Early life and years as crown prince
Liu Ying's childhood is not completely clear. What is known is that he was not his father Liu Bang's oldest son—that would be Liu Fei, who would later be made the Prince of Qi. However, Liu Ying was considered to be the proper heir because his mother, the later Empress Lü, was Liu Bang's wife, while Liu Fei's mother was either a concubine or a mistress.
What is also known is that during Chu–Han Contention, when Liu Bang fought a five-year war with Xiang Yu for supremacy over the Chinese world, his mother, his sister, and he did not initially follow his father to the Principality of Han (modern Sichuan, Chongqing, and southern Shaanxi); rather, they stayed in his father's home territory, perhaps in his home town of Pei (沛縣, in modern Xuzhou, Jiangsu) deep in Xiang's Principality of Western Chu, presumably with his grandfather Liu Zhijia.
In 205 BC, Liu Bang appeared to be near total victory, having captured Xiang's capital of Pengcheng. How his family received this news was unclear, but a few months later, when Xiang responded and crushed Liu's forces, Liu fled and, in his flight, attempted to pass through his home town to take his family with him. He was able to find his children and carry them along with him, but his father and wife were captured by Xiang's forces and kept as hostages—and would not be returned to him until Liu and Xiang temporarily made peace in 203 BC. The then-very young Liu Ying must have then spent these days not knowing what the eventual fate of his grandfather and mother would be.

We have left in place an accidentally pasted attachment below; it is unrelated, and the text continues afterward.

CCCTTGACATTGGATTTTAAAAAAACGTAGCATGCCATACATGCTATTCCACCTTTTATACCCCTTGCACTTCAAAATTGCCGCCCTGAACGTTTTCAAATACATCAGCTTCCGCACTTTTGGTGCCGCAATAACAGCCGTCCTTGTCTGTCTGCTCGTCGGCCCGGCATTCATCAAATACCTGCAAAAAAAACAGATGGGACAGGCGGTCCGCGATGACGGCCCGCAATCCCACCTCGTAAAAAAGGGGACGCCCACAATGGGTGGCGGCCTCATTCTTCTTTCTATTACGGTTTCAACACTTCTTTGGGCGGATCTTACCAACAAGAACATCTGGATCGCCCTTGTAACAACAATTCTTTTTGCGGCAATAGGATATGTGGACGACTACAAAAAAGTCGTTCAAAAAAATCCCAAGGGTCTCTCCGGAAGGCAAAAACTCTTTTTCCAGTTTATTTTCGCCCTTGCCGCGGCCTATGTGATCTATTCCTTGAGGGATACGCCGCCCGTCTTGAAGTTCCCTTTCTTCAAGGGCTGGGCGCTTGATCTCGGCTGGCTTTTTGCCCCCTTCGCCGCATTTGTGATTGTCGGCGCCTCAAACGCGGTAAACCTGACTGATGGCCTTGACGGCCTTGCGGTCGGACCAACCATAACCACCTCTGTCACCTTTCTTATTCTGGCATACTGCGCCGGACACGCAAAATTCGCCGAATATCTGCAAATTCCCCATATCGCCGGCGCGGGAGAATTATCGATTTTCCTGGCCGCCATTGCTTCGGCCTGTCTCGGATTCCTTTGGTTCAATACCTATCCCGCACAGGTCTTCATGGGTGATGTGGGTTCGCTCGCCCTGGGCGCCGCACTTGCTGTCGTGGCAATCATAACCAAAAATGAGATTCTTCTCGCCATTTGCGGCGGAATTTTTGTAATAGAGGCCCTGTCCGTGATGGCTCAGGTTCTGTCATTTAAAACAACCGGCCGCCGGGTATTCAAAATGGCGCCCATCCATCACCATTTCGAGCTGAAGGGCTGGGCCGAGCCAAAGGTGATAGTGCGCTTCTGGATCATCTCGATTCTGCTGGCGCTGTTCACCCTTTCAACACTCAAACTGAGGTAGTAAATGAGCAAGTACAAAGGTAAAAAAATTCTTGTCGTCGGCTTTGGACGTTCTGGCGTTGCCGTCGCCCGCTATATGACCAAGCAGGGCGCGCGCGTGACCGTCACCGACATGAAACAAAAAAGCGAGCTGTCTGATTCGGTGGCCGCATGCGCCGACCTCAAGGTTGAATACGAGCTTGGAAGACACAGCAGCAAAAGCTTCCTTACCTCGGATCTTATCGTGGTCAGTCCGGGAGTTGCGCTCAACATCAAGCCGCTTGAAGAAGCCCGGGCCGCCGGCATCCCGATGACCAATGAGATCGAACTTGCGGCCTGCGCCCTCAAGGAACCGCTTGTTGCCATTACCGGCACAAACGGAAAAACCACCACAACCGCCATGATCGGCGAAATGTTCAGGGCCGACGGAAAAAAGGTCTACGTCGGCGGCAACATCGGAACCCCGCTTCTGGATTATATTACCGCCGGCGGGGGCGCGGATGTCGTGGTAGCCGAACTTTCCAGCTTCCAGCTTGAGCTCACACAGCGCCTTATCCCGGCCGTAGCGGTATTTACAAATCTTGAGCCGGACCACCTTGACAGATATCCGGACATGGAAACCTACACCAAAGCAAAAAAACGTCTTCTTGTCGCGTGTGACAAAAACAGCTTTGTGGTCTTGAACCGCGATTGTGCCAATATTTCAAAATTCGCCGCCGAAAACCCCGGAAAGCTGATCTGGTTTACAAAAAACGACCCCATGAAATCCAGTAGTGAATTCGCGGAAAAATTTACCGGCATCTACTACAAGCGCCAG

After Liu Bang's victory and self-declaration as the emperor (later known as Emperor Gao), thus establishing the Han Dynasty, in 202 BC, he made his wife empress and Liu Ying, as his proper heir, crown prince. Under the title of Ying Taizi ("Crown Prince Ying"), he was considered to be kind and tolerant, characteristics that Emperor Gao did not like. Rather, he favored his young son Liu Ruyi, whom he considered to be more like him and whose mother, Consort Qi, was his favorite concubine. With the support of the officials, however, Prince Ying's status as heir survived despite Consort Qi's machinations.
As crown prince, Prince Ying, along with his mother, would be the ones who would rule on important matters at the capital in his father's absence during various campaigns. When Ying Bu rebelled in 196 BC, Emperor Gao was ill and considered sending Prince Ying as the commander of the forces against Ying Bu rather than campaigning himself, but at the suggestion of Empress Lü (who averred that the generals, who were generally Emperor Gao's old friends, might not fully obey the young prince), went on the campaign himself. Prince Ying was instead put in charge of home territories around the capital Chang'an, assisted by Confucian scholar Shusun Tong (叔孫通) and strategist Zhang Liang (張良). He appeared to carry out the tasks competently but without distinction.
Prince Ying succeeded to the throne of Han when his father died in 195 BC from complications of an arrow wound suffered during the campaign against Ying Bu.